"Emerging Explorer" Hooked on Mysterious Leviathan

Stefan Lovgren
for National Geographic News
January 26, 2004
Every fall, scores of leviathans fill Monterey Bay in California, an
army of parasite-ridden ocean dwellers with truncated bodies that make
them look like swimming heads.

But these are no bloodthirsty sea monsters. They're Mola mola, or giant ocean sunfish, gentle creatures named for their habit of lying at the ocean surface, appearing to sunbathe. The largest bony fish in the world, the molas can grow to be over 10 feet (3 meters) long and weigh up to 5,000 pounds (2,250 kilograms).

Yet despite their appearance, little is known about them.

Tierney Thys is changing all that. For the past three years, the Monterey-based marine biologist and her colleagues have plunged into the world's oceans, using satellite tagging and DNA analysis to uncover the secrets of one of the most peculiar inhabitants of the sea.

Her study, which is partly funded by the National Geographic Society Committee for Research and Exploration, is revealing new insights into how the molas live, how they reach such gargantuan proportions, and how they tie into the vast web of open ocean life.

"Contrary to popular belief that the mola is simply a lazy lollygagging sunbather, it is in fact quite an industrious creature, plumbing the cold dark depths of the ocean repeatedly over the course of a day," said Thys.

"In today's ocean, highly impacted by human actions through climate change, overfishing, and pollution, some experts predict that only low energy forms like jellyfish will prosper," added Thys. "The mola, which subsists primarily on a jellyfish diet, could end up being the fish of the future."

Goofy Design

Thys, a California native, became fascinated with the mola after seeing a picture of it on her advisor's wall at Duke University in Durham, North Carolina, where she earned a doctorate degree in zoology, specializing in biomechanics, in 1998.

"I thought, 'That's got to be the most unlikely fish in the sea,'" recalled Thys, whose dissertation investigated the mechanics of swimming muscles in fish. "What in the world is that animal's story?"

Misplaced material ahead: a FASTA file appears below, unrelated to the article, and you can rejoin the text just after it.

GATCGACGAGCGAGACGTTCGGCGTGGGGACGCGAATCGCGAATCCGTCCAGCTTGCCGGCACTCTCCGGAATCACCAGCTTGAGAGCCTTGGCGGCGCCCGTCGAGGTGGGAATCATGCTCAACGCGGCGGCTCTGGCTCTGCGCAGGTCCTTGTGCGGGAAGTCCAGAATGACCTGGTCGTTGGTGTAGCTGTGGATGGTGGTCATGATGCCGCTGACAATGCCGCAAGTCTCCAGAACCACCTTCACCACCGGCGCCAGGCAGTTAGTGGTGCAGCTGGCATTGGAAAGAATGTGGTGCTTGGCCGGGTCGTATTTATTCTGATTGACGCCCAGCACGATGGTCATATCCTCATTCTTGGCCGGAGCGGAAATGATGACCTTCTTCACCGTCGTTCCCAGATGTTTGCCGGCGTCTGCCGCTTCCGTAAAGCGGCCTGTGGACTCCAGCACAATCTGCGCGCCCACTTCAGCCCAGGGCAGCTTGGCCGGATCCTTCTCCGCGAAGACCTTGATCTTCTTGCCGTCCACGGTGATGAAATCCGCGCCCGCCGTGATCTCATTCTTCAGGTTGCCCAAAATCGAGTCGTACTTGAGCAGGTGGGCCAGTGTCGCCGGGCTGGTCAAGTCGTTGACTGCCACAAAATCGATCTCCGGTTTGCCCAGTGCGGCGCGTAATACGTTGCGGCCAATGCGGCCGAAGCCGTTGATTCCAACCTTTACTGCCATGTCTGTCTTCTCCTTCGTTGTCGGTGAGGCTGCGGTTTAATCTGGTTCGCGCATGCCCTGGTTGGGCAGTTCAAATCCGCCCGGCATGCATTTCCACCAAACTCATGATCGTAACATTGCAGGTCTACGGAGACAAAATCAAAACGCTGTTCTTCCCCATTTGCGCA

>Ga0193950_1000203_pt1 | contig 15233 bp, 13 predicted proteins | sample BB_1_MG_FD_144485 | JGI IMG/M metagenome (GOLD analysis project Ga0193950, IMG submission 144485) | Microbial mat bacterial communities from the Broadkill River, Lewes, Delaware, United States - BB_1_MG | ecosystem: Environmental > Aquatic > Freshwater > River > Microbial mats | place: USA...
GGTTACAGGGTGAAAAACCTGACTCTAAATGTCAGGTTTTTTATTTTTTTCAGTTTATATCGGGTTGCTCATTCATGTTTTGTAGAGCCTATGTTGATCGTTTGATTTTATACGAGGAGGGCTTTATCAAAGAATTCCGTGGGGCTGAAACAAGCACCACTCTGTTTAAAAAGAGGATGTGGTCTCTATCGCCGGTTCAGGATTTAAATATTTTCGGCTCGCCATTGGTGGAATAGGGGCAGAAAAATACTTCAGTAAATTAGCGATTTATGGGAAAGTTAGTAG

After swimming with the molas in the wild, she was hooked. "They may look goofy, but they are spectacular underwater, incredibly graceful, like a slow flapping bird gliding on the ocean currents," Thys said.

Silver-colored, the molas have a rounded hind end and gritty sandpapery skin that is covered with copious amounts of mucus. They're infamous for their impressive parasite load. Some 40 different types of parasites have been recorded on these fish. A female may carry more than 300 million eggs in her single ovary.

The molas are found in all tropical and temperate oceans, often being mistaken for sharks with their dorsal fins flapping out of the water.

"The mola really pushes the boundaries of fish form," said Thys. "It seems a somewhat counter-intuitive design for plying the waters of the open seas. Yet the more I learn about it, the more respect and admiration I have for it. It's just radically different from the standard fish design."

Tagging the Mola

Thys's team has so far tagged 22 molas off the coasts of California, South Africa, Japan, Taiwan, and Australia to learn more about interactions between regional populations, where the molas spawn, how they locate their jellyfish prey, and if there are more sunfish species yet to be discovered.